Do you ever see the appeal of a thing while knowing, deep in your heart, that the thing is not for you? I’m talking of course about the bralette, which seems to have become much more popular in these unsupported, loosey-goosey pandemic times.

I love everything about the idea of a bralette, with its wirefree cups, tiny straps, and fancy lacy back, but I do not have a bralette body. Or I guess in the spirit of every body is a beach body I technically do, except only in the sense that it is physically possible to put a bralette on.

I have long resisted the siren song of the bralette and its bullshit promises despite 1) being heavily targeted by Internet ads as a top member of the ideal bralette consumer demographic (and even accurately pegged as someone who will perk up at the ads that specifically claim to offer a solution for larger-busted ladies) and 2) really being kind of a massive sucker these days for anything that promises the holy grail convergence of cute + comfortable.

However, I was at TJ Maxx the other day (side journey to tell you that yes, I still go out browsing, masked up and fingers crossed, but I do it far less than I used to and I don’t enjoy it nearly as much) (further side journey to also tell you that I saw a women bring a dog inside and I was like LINDA YOU LEAVE THAT LADY BE on account of probably an emotional support animal PLUS pandemic but it turned out to be a FRENCH BULLDOG and come on, there is only so much a person can be expected to do in terms of self-control) (the lady and dog were very nice) and I found myself in the lingerie section, faced with the ultimate temptation: TWO bralettes, sold together, in adorable colors and pretty lace backs, for like, 7 bucks.

If I know deep down that even the most expensive well-made bralette is unlikely to do what I need it to do, I know damn good and well that an extremely flimsy and cheap 2-for-1 bralette from TJ Maxx’s clearance rack is certainly going to be a massive disappointment, but for $6.99 I couldn’t help myself. It was like that bat-eared Frenchie: IT CALLED TO ME.

This is the part of the boring story where I would love to tell you that I got home and lo! It was a miracle! My bosoms were lifted to the heavens in an effortless fashion and I was transformed into a buxom creature that exuded both comfort and sensuality! But no.

It was pretty much just as bad as I thought it would be: the back was cute enough, but the front was pure disaster. There were those too-small, too-mobile pads in the cups that utterly failed to do anything in terms of support or shaping and instead made my nipples look weirdly square. There was a lack of any kind of hefting whatsoever and my boobs fought each other in a depressing battle to rest on my navel. Instead of cleavage there was just a long saggy gap that reminded me of that tragic blobfish that looks like melted hell when dredged out of its home 4,000 feet below the water.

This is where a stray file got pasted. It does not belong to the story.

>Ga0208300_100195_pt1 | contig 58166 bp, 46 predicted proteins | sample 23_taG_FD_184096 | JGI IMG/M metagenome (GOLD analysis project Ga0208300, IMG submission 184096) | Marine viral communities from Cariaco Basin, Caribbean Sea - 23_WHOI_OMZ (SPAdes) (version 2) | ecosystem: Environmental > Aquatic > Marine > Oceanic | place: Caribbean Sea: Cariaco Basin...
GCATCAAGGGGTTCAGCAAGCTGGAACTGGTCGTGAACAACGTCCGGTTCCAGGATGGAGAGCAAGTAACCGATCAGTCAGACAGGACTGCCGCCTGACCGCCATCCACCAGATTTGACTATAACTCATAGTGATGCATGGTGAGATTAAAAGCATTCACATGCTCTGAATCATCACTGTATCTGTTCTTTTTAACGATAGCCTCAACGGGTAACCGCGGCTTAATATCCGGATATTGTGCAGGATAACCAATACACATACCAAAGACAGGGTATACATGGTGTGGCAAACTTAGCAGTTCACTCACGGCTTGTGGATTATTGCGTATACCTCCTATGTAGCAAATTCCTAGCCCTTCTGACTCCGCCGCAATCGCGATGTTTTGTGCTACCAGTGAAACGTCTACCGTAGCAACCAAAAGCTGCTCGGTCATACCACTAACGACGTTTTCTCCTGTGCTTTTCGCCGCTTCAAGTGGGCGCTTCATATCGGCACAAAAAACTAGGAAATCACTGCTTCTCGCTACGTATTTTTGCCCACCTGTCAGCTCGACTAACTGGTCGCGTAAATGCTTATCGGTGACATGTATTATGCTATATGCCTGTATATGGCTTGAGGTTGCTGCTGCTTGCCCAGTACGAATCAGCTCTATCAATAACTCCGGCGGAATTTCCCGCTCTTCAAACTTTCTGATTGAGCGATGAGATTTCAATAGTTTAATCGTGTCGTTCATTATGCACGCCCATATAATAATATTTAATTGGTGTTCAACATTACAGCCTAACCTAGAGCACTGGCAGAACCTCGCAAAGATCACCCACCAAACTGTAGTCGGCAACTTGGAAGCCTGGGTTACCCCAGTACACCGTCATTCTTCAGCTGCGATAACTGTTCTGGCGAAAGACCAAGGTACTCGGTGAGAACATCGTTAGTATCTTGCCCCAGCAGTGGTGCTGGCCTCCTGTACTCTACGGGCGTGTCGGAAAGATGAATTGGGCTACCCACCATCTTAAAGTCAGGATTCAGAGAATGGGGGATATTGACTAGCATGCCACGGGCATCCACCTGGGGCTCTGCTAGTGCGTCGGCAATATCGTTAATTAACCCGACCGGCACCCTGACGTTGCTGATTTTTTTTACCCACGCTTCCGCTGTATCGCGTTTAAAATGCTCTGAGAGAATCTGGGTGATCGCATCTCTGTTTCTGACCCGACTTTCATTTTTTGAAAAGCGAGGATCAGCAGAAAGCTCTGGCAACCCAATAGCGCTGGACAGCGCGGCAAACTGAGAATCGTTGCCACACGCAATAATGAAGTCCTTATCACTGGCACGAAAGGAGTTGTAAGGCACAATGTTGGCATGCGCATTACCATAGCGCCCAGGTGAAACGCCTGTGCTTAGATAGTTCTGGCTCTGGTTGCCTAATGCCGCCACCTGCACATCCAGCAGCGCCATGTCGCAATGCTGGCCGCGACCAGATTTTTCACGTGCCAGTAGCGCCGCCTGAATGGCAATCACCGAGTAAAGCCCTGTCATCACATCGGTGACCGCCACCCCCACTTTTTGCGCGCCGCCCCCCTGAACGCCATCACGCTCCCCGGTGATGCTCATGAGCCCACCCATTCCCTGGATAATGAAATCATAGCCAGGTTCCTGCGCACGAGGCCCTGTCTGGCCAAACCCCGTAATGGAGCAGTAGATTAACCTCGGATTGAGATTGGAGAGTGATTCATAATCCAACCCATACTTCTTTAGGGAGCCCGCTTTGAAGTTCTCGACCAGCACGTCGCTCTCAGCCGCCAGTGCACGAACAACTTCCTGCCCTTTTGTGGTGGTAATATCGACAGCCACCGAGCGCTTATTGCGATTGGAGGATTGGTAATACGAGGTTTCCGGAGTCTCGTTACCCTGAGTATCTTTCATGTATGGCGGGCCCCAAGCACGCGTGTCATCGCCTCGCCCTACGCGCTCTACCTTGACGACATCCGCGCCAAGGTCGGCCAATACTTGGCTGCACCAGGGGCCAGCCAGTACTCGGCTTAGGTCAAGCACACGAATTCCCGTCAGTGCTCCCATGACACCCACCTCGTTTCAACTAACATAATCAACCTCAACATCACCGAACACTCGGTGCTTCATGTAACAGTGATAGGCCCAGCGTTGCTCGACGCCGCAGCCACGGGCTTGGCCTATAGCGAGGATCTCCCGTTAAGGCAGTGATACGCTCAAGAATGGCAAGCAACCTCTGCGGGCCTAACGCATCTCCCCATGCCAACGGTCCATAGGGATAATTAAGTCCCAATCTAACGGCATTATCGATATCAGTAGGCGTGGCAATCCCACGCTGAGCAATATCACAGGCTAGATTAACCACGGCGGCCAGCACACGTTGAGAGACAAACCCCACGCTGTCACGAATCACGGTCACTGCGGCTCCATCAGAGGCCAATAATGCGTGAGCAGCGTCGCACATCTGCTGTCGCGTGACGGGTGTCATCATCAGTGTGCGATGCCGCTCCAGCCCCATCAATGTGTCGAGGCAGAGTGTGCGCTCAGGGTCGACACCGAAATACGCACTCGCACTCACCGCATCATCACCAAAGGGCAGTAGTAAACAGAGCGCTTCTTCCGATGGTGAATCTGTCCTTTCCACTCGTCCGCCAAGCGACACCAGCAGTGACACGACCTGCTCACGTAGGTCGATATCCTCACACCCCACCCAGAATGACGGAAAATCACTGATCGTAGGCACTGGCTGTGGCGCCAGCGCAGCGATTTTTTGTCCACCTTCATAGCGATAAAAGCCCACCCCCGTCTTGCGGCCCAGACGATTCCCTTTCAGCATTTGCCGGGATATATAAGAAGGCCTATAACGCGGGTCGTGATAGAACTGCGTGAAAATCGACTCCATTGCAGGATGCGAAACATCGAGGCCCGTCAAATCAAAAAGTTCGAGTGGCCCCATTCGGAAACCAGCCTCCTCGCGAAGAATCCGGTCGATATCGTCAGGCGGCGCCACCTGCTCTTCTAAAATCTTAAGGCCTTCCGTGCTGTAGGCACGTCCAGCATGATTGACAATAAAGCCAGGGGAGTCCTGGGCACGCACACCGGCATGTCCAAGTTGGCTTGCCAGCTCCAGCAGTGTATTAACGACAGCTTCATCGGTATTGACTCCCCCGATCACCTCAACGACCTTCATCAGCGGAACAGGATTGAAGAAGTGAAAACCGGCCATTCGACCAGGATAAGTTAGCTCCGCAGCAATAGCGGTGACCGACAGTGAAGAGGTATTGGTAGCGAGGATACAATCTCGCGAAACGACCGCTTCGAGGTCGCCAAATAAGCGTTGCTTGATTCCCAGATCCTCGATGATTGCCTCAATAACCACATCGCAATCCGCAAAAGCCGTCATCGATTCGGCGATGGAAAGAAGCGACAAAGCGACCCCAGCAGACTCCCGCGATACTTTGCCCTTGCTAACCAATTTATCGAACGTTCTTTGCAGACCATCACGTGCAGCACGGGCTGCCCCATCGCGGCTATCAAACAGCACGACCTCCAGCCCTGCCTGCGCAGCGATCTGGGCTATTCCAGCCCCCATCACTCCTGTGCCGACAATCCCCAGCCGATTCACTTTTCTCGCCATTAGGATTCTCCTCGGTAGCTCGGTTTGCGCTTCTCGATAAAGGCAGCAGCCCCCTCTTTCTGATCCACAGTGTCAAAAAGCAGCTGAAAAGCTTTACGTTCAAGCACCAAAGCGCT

In the end I can chalk the failed hooter-holster up to an experiment that simply didn’t pan out but I know the ultimate truth: I was convinced it wasn’t going to work yet I bought it anyway. There is either something purely hopeful and upbeat about this entire endeavor, or the downright definition of bullheaded stupidity.

A seemingly small thing I really miss is sitting in coffee shops. Not for the coffee itself, there are plenty of drive-through options, but for the ability to take my laptop and for a brief period enjoy a work environment that is not, you know, my living room couch.

I never thought I could be one of those coffeehouse writers because I am highly distracted by Things Happening Around Me, but I found that most places have a sort of ambient bustle and hum that is oddly pleasant. Some places are better than others (high-traffic Starbucks with lots of loud impatient-seeming people: not great; lower-volume indie cafe with people lingering over their freshly-baked goods: ideal), but they all offered a break from being isolated at home along with a boost of caffeine-fueled productivity.

All right, I just told myself I wasn’t going to always write-whine about pandemic boo-hoos, so I will segue to a related topic: the caffè breve. I am about to share something you cannot unknow, so if you have never ordered this drink, I am very sorry, but your life is about to get better/worse, depending on how you feel about guzzling a LOT of fat on the reg.

A breve is made with half-and-half instead of milk, and the only reason I even know this is because pretty much all of last summer I kept ordering a latte from a local-ish chain called the “Golden Eagle,” which has caramel and vanilla syrup, and even though I always got the sugar-free version I was like WHAT UNHOLY BLACK MAGIC MAKES THIS ICED BEVERAGE SO STUPIDLY DELICIOUS. Turns out it’s because the Golden Eagle is a breve, not a latte, and upon much experimenting since then I have learned that a giant cup of half-and-half is fucking amazing no matter what added-flavor shenanigans you foist upon it.

There, let’s call this a pandemic hot tip: get the breve. Seriously. Everything is awful and exhausting and heavy cream probably can’t solve everything but we can’t know for sure unless we try.

Next Page →